For an example of cell phones’ impact on the average classroom, Piotrowski describes a demonstration she uses in her own college classes. Students are told to leave their phone out on their desk and walk up to the board to make a tally mark anytime they receive a notification from any source.

“We filled up a board with 40 college students in an hour,” Piotrowski said. “So several of them said they went back and did that with their students. They also saw a way to be like, ‘Whoa, it’s a lot of distractions when you don’t have them off and away during the day.’”

Some parents’ concerns travel outside of the classroom.

Brandi Watson and her husband are bus drivers for District 150, and the parents of five children throughout the district.

Watson has concerns about violence and bullying, both on her bus and in the schools. She feels the money spent on the pouches would have been better spent on additional staff to provide more monitors on buses and de-escalation training.

“[Training] so it doesn’t get to that point, training on how to deal with bullying, training on kids with mental health disorders,” Watson said. “Even, I’ve got an autistic kid, his teacher has no clue how to calm him down if he’s in a meltdown.”

Phillips would like to see more occupational therapists employed by the school before expansion on their phone policies.

“Why couldn’t we have used that money to get one of those, you know?” she said. “Because we only have one. And I think that’s crazy and not only that, but why couldn’t we have used the money to maybe pay some of these lower level bus monitors or mentors, maybe pay them a living wage?”

In addition to concerns about bullying, emergency contact and other pressing needs in the district, both parents also mention the looming threat of violence in schools.

“It’s just, school shootings are becoming more prevalent,” Watson said. “With that, too, I personally would feel better if my kids had a phone to contact me, because I know the, hate to say this, I know the police don’t do a lot.”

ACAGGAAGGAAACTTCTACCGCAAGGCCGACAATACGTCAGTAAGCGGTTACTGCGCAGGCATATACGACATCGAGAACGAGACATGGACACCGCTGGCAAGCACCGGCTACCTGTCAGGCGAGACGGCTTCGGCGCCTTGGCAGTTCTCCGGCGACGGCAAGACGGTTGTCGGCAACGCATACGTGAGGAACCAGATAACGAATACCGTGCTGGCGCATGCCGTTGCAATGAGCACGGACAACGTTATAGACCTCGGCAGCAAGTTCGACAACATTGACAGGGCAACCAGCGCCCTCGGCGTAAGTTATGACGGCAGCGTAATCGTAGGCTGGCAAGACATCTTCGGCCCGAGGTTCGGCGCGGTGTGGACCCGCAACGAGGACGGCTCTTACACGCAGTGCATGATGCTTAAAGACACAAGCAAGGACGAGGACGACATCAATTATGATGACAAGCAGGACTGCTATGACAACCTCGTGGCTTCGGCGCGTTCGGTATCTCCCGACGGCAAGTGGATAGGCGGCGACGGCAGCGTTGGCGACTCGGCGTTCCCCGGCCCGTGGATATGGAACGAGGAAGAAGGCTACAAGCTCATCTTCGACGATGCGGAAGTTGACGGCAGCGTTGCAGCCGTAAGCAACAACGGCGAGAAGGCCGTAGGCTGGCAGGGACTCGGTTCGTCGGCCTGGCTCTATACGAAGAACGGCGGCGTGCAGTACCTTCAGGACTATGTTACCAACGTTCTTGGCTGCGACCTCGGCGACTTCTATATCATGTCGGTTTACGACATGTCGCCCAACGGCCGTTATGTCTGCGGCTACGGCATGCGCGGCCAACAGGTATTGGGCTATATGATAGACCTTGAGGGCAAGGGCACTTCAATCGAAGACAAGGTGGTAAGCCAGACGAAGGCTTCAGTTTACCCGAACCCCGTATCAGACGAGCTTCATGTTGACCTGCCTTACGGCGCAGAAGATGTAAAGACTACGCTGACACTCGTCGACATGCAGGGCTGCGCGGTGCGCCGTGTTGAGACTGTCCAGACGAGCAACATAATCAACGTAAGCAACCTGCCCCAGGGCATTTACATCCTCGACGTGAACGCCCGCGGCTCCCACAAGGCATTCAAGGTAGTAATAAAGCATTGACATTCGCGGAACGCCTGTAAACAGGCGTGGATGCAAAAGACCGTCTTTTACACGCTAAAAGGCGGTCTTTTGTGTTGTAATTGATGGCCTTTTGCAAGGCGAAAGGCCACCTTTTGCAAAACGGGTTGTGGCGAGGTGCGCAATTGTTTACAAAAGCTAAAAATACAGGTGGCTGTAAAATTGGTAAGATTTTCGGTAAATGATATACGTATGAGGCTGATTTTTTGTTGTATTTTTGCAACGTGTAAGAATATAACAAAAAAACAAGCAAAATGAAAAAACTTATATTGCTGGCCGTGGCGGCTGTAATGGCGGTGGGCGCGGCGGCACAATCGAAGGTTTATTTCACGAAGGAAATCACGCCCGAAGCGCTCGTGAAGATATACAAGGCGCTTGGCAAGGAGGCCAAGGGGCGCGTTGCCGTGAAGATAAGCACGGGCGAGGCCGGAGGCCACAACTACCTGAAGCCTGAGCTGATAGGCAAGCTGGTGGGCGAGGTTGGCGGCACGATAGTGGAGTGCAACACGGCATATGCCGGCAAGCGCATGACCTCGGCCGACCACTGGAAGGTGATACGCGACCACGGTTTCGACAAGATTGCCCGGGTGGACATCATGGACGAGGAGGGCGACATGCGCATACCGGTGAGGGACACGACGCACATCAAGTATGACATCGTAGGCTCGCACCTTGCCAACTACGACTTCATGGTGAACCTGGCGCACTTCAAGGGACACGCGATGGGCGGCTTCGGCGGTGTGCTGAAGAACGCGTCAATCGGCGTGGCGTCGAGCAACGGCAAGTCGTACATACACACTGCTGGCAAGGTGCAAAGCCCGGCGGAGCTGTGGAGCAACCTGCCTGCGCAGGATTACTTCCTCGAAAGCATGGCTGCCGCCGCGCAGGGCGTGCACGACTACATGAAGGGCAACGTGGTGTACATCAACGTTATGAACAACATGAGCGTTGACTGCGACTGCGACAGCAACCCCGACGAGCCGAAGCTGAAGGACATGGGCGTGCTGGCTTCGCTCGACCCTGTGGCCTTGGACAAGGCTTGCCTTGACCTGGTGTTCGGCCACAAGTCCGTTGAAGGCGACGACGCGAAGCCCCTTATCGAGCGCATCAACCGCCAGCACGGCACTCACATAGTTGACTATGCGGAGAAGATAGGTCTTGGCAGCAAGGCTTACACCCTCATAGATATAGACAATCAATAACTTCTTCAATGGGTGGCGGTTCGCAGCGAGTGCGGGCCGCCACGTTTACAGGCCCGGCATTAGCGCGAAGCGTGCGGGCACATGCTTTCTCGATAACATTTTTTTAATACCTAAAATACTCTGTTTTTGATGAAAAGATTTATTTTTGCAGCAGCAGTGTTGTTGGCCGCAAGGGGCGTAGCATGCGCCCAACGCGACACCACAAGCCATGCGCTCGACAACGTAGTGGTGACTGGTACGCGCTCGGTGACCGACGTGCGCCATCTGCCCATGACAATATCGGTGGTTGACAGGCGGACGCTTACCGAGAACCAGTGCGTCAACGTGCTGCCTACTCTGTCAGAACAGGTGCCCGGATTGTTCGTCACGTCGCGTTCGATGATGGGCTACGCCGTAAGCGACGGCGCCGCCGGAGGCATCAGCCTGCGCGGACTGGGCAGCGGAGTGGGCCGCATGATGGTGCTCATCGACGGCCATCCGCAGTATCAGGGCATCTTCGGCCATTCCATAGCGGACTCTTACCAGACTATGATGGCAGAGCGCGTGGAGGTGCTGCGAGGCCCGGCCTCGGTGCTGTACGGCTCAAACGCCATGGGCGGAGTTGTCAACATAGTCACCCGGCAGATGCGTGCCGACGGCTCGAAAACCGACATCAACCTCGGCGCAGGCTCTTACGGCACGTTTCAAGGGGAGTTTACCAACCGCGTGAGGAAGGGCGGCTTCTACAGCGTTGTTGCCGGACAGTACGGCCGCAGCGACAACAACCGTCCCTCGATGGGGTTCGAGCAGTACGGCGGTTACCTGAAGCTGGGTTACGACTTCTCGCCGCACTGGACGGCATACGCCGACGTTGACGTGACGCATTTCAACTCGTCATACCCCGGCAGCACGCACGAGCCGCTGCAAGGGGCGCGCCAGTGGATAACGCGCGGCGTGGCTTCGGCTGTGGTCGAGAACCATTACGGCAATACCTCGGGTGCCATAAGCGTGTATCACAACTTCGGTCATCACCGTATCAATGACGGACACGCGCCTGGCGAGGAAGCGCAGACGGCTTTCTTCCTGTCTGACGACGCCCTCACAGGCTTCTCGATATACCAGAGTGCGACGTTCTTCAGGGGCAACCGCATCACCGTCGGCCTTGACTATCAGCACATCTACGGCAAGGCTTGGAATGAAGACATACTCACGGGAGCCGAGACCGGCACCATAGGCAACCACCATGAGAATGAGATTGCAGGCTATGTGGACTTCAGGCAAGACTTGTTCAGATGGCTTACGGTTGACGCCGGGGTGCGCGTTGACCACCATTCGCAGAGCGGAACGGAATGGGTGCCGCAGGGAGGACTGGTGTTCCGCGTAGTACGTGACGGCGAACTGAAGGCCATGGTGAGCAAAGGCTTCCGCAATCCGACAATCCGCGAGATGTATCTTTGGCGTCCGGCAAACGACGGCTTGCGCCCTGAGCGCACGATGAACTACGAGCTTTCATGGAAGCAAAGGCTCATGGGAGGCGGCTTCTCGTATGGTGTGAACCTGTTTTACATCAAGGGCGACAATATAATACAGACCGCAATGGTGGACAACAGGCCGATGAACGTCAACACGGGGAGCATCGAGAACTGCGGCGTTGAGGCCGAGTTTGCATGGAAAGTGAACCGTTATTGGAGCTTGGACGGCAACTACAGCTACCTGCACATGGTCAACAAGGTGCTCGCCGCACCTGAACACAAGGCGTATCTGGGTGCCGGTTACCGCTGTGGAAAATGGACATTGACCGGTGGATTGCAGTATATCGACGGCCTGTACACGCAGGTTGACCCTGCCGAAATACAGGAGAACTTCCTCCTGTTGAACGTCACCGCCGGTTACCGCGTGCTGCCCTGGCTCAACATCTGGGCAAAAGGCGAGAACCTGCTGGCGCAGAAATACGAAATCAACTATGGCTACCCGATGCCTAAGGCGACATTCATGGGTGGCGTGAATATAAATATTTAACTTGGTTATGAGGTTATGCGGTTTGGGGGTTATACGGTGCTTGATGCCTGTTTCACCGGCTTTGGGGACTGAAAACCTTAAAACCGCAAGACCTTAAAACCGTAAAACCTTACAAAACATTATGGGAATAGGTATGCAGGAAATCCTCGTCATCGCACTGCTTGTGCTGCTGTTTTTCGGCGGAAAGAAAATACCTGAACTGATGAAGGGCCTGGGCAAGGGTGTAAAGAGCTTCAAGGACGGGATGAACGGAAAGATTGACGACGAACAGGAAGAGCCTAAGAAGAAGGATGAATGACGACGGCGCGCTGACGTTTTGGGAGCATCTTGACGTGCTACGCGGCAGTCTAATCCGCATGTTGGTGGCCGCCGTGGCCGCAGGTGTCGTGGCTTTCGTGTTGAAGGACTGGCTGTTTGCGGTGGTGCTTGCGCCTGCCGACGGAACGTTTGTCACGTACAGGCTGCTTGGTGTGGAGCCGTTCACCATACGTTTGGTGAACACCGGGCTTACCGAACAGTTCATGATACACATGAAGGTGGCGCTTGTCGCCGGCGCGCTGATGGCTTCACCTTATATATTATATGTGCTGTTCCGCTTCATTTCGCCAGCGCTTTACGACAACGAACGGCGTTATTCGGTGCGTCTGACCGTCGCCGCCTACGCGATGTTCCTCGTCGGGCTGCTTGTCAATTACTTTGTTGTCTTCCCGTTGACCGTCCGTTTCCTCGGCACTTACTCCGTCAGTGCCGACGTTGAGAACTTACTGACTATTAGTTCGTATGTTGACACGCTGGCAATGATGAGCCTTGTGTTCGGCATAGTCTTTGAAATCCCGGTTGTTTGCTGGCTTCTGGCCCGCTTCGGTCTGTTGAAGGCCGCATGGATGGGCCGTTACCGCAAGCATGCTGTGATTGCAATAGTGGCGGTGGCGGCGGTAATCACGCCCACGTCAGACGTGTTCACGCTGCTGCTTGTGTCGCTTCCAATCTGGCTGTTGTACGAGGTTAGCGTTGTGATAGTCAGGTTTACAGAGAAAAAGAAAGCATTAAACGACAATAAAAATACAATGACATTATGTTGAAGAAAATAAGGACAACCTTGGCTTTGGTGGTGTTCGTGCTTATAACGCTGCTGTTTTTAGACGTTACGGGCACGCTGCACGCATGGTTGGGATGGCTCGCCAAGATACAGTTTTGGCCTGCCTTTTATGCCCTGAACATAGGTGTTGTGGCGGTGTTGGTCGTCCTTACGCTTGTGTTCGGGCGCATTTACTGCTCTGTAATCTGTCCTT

Dr. Piotrowski acknowledges the parents’ concerns about violence in schools, but also recalls an example where cell phones were a negative.

“This past school year, something happened at my son’s school. It ended up not being anything bad, but within minutes both my child that was at that school and my kid across town at another school were both texting me that something terrible had happened,” she said. “Both of them had the wrong information and then it led to this. What it did is it did not allow the school where it happened to deal with it, instead it spread all over town on social media.”

When the district can handle communication directly, Piotrowski said, it stops the unfettered spread of rumors and avoids derailing a whole school day. Superintendent Kherat has stated some potential benefits of the program include improved student mental health and decreased bullying.

Piotrowski agrees with these points, saying students don’t have a way to easily take photographs or record other students in the classroom. In her view, a cell phone free environment provides important opportunities to build social skills.

“We’re supposed to be modeling what it’s like to participate in a democracy,” Piotrowski said. “And I think one of them is, you know, learning to talk to other people.”

Piotrowski does say the specific needs of students like Elaine Phillips' daughter need to be met. She expects the school will work with special needs students and their families to carve out a plan that works within the new policy.

Though Phillips, like Piotrowski, anticipates the district will work with her to meet her students’ needs, she still questions removing a piece of technology from students’ hands in an increasingly technology-driven and distraction filled world.

“In my job, every day, I have to manage two computers, a cell phone, a work phone and I have to learn how to manage those things and still get my tasks done,” Phillips said. “So if we’re not using our phones, or don’t have our phones or not learning how to manage media and our phones, are we really setting our kids up for success, because they’re going to have to do that as an adult, right?”

The district plans to implement the pouches as soon as possible, starting in the upcoming school year. Kherat said the schools plan to carefully track the impact of the program, covering metrics on everything from test scores, attendance and classroom engagement to frequency of use of the district’s mental health services.

This data, and time, will tell what kind of impact the new layer of cell phone policy has on the district.

Collin Schopp is a reporter at WCBU. He joined the station in 2022.